Africa mapped: the forces that have shaped our continent

The African continent is perhaps the most romantic and mysterious part of the world. Its beauty, size, and people are often misunderstood. Africa is also the birthplace of the human race. Human beings were wandering around Africa for thousands, maybe even hundreds of thousands, of years before ever setting foot in Europe of beyond.


And yet Africa appears to be lagging behind the rest of the world economically and politically. How can this be? How can such a continent, one stuffed with diamonds and natural resources, ever find itself ‘catching up’ with the rest of the world?

The answer is both complex and simple. It can be summed up in one word: ‘geography’. 

These maps of Africa, created by Tusk Photo, explain why Africa has had it difficult in the past

Geographical Africa
Africa’s massive size means most of the population is very isolated. Almost all of the continent’s great rivers (except for the Nile) are not navigable. They do not join up with each other. And most of the rivers are plagued with rocky rapids and waterfalls. This has held back the African people a great deal. Africa’s rivers make it very difficult to trade. The situation is the complete opposite in Europe: where big, expansive rivers made trading and shipping between the continent easy.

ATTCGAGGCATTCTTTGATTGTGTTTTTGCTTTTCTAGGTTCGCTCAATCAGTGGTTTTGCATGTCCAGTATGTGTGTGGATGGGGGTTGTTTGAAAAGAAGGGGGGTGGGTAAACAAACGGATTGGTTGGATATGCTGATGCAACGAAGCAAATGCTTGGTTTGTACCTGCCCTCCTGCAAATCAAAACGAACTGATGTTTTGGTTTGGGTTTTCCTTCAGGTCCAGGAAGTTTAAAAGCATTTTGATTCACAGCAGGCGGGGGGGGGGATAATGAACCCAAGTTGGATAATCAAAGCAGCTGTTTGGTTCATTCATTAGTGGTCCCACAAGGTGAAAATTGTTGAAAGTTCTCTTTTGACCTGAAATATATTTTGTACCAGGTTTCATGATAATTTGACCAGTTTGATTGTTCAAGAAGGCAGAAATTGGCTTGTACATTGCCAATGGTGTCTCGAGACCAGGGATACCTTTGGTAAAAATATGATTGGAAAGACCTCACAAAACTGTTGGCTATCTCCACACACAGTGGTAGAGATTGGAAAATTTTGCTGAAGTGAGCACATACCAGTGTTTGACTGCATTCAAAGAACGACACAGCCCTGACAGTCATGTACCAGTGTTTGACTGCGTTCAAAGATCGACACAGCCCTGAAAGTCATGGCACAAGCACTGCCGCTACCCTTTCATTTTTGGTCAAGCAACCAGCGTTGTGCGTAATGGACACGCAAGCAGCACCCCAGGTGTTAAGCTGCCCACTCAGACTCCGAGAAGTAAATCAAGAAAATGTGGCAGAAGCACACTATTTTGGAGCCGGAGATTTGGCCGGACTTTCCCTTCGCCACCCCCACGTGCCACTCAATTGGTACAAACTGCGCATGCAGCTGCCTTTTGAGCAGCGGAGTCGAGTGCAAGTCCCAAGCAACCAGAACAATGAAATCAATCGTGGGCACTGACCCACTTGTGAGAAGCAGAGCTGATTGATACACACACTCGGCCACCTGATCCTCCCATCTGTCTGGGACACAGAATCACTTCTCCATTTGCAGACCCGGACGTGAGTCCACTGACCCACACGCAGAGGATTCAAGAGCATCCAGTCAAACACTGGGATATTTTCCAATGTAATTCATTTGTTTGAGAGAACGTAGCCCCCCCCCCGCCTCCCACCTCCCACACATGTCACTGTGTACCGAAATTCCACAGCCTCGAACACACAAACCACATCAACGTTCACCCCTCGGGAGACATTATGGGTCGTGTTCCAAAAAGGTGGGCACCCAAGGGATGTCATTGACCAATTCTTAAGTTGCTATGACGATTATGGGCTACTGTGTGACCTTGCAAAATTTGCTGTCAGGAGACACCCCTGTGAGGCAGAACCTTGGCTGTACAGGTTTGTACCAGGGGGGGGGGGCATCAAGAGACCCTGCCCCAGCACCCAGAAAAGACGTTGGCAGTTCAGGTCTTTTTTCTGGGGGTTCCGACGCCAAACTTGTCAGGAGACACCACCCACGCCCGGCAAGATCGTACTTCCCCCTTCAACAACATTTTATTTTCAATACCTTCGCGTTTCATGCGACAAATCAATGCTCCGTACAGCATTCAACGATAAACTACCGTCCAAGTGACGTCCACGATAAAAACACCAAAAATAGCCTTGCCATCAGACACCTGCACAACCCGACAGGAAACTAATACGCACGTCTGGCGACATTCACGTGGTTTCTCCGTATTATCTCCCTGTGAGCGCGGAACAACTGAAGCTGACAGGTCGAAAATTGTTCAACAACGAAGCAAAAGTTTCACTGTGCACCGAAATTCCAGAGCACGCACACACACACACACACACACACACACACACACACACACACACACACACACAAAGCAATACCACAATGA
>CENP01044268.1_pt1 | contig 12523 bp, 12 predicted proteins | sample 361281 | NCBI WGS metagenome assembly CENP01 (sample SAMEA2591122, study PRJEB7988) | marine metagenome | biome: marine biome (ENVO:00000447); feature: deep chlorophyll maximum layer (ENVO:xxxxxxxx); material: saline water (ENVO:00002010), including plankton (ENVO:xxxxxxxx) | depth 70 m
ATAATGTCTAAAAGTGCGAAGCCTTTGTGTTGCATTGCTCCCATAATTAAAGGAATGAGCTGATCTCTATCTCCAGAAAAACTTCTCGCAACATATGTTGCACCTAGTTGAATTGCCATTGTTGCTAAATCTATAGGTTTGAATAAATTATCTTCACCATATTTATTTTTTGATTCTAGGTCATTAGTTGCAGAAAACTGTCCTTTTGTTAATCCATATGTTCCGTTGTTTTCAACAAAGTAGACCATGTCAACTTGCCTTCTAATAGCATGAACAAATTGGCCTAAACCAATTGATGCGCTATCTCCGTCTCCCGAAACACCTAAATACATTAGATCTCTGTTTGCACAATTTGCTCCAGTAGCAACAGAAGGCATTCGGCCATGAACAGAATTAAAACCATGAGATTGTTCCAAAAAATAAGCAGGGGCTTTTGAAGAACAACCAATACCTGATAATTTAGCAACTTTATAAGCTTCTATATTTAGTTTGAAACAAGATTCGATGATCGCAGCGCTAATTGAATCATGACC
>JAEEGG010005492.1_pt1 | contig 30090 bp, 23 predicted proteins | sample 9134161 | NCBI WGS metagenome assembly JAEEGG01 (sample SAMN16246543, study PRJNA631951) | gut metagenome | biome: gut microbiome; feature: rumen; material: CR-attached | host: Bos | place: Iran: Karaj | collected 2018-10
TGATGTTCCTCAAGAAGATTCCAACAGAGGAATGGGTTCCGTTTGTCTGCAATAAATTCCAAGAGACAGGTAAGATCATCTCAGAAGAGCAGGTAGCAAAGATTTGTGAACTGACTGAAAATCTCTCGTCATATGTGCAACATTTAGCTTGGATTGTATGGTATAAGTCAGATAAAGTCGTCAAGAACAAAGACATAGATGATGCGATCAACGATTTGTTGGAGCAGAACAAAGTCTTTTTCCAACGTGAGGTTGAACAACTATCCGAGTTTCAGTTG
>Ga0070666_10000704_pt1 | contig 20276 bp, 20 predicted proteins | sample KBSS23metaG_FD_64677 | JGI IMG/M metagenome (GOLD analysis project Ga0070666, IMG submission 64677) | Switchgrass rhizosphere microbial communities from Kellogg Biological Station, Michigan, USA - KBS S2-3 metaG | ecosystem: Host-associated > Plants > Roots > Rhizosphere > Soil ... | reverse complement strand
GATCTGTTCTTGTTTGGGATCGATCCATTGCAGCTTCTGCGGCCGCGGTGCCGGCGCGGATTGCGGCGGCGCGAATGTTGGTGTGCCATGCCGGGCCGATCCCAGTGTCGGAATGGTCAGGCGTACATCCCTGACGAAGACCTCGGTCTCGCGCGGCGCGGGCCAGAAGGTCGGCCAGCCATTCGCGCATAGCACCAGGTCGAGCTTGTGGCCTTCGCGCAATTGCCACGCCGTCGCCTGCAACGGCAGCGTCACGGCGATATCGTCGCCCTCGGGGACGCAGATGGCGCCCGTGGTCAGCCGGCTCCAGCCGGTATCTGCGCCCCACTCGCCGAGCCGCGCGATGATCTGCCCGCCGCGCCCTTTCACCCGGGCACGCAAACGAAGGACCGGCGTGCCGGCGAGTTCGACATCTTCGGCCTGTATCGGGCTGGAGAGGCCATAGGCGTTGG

Africa also has no large mammals such as horses that could be domesticated for farm use. And no cereal crops grow in Africa – the same crops that allowed the Middle East and Europe to move away from hunter-gathering. 

Environmental Africa

The Europeans made inroads into Africa from the bottom-up, the opposite direction from the Arabs. They used South Africa as a stopping off point to trade with India, but quickly fell in love with its gentle European-like climate. They brought horses, cattle, and wheat crops with them. The Europeans were prevented from travelling much further north, beyond South Africa, because they could not last long in the tropical regions.


Religious and cultural Africa

Africa’s religious identity has been almost entirely shaped by those who conquered it. The north is mostly Muslim, reflecting the faith of the Arab armies who settled there. The sub-Saharan is mostly Christian – as the Europeans sent missionaries out to convert Africans to the faith.


Nowadays most Africans practice either Islam or Christianity with some elements of old traditional and cultural practices. Of course, there are still millions of Africans who honour their ancestral religions. They mostly live in areas that escaped colonialism.

Gigantic Africa

Most world maps don’t accurately show just how big the continent is. Many of the biggest countries in the world easily fit into our continent. With its sheer vastness, it is humbling to think of all the beauty, the secretiveness, that it holds – and impossible for it not to hold a romantic place in all of our hearts.

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